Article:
Delicious spicy curry with ripe tomatoes from Maharashtra cuisine.
According to Wikipedia Maharashtra is the name of a state of India and its language is Marathi. In area it is the third-biggest state of India. Mumbai is the capital of Maharashtra. Pune is the cultural and educational capital.
The food of Maharashtra is different in each place. The people in the Konkan region eat more rice and the ones near the ocean eat a lot of fish. In eastern Maharashtra, most people eat a lot of wheat, jowar, and bajra. Other important things people eat in Maharashtra are lentils, onions, tomatoes, potatoes, chilies, garlic, ginger, and aamras. Many people also eat chicken and mutton.
Tomato is known scientifically as Solanum lycopersicum, the tomato is the berry of a plant from the nightshade family, native to South America. Despite technically being a fruit, the tomato is generally categorized as a vegetable.
Tomatoes are the major dietary source of the antioxidant lycopene, which has been linked to many health benefits, including reduced risk of heart disease and cancer.
They are also a great source of vitamin C, potassium, folate and vitamin K.
This month in Shhhhh cooking secretly challenge facebook group we are sharing different dishes from Maharashtra cuisine. In this group members are paired up every month. And the pairs give each other two secret ingredients. This month my partner is Priya Mahesh. Who blog at Www.at200deg.com
Priya gave me two easy to use ingredients hing or asafoetida and jeera or cumin. And I gave her turmeric and ginger. Check out her blog for the amazing recipe she shared with these ingredients.
You may like some more tomato recipes here
This tomato saar goes well with hot steamed rice. I have added kokum in it. I love the mild tangy taste of kokum. But if you don’t have kokum, use tamarind paste or you can skip it if you don’t like tangy taste.
Tomato – 4 medium
Water – 2 cup
Ginger – 1/2 inch piece
Green chilli – 2
Cumin powder – 1 teaspoon
Coconut – 1/2 cup, finely chopped or grated
Oil – 2 tablespoon
Mustard seeds – 1/2 teaspoon
Cumin seeds – 1/2 teaspoon
Curry leaves – 12
Dry red chilli – 1
Hing or asafoetida – a pinch
Turmeric powder – 1/4 teaspoon
Jaggery powder or sugar – 1/2 teaspoon
Kokum – 2 – 3 pieces, optional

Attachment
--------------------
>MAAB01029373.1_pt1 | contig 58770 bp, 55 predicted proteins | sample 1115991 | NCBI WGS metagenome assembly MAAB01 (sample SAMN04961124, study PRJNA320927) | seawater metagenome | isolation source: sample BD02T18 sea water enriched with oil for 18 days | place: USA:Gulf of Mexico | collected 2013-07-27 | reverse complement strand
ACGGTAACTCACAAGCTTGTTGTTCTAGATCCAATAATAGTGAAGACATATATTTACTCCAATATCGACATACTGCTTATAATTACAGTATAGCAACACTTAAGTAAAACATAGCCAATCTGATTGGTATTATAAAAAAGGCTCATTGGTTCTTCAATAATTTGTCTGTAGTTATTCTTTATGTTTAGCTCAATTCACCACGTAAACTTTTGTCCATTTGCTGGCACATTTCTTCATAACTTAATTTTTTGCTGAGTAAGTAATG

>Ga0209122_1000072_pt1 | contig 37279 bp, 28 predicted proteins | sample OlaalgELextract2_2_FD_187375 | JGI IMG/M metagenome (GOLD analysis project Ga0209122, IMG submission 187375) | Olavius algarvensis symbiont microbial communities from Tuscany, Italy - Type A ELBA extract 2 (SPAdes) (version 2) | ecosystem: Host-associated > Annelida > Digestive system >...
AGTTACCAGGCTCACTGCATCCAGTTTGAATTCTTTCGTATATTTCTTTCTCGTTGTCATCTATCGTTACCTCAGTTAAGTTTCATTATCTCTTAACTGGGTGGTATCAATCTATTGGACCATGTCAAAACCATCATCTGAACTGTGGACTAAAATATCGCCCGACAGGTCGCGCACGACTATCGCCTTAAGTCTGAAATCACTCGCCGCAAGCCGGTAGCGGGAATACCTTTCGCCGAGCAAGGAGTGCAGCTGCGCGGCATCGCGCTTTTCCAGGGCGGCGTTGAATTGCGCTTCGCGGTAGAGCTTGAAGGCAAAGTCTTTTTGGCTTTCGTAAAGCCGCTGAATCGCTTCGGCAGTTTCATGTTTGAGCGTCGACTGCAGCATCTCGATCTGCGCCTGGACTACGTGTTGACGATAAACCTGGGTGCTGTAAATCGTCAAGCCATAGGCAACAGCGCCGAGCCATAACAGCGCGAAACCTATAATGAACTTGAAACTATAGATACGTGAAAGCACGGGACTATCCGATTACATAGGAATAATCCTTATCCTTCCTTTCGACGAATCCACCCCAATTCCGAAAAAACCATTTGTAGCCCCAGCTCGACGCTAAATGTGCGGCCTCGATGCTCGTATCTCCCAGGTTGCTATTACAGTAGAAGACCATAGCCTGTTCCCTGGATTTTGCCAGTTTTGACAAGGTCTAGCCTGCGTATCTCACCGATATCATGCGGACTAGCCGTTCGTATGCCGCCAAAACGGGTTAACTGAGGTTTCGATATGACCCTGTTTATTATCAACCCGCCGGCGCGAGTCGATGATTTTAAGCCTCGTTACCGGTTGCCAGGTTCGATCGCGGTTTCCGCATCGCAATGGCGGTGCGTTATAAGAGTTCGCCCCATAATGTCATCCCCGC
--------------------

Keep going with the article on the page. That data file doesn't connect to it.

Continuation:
Cilantro or coriander leaves – 1 tablespoon, chopped + to garnish
1. Wash the tomatoes well. Make a cross-shaped incision or make X with a knife at one end. Don’t make too deep cut.
2. Boil 2 cup water in a pan. Add the tomatoes in it. Boil for 6 – 8 minutes or until the skin starts to separate. Don’t discard the water we will use it.
3. Let the tomatoes cool down. Discard the stem. Peel and grind into a smooth paste.
4. Grind the coconut, green chilli and ginger. Make a smooth paste. You can add 2 – 3 garlic cloves if you want. I didn’t.
5. Add cumin powder and keep aside. If you are using whole cumin add it with coconut, chilli and ginger and grind.
6. Heat oil in a pan. Add mustard seeds.
7. When the seeds start to splutter add cumin seeds and let them splutter.
8. Add dry red chilli. Now add hing or asafoetida and curry leaves.
9. Add coconut, chilli, ginger, cumin paste and turmeric powder. Mix well.
10. Saute till the mixture dried up.
11. Add ground tomatoes, salt, kokum and chopped cilantro or coriander leaves. Mix well.
12. Add the water we have used to boil tomatoes. When it starts to rolling boil reduce the heat. Cook on simmer for 10 minutes.
13. Remove from heat. Garnish with coriander leaves.
14. Serve hot with steamed rice.
1. Add green chilli according to your taste.
2. If you don’t have kokum then you can use 1 teaspoon tamarind paste or if you don’t like tangy taste skip it.
3. Use fully ripe red tomatoes to make tomato saar.
If you tried my recipe, you can share your food pictures with me in the social network sites by using hash tag, #batterupwithsujata
I would love to see your creations.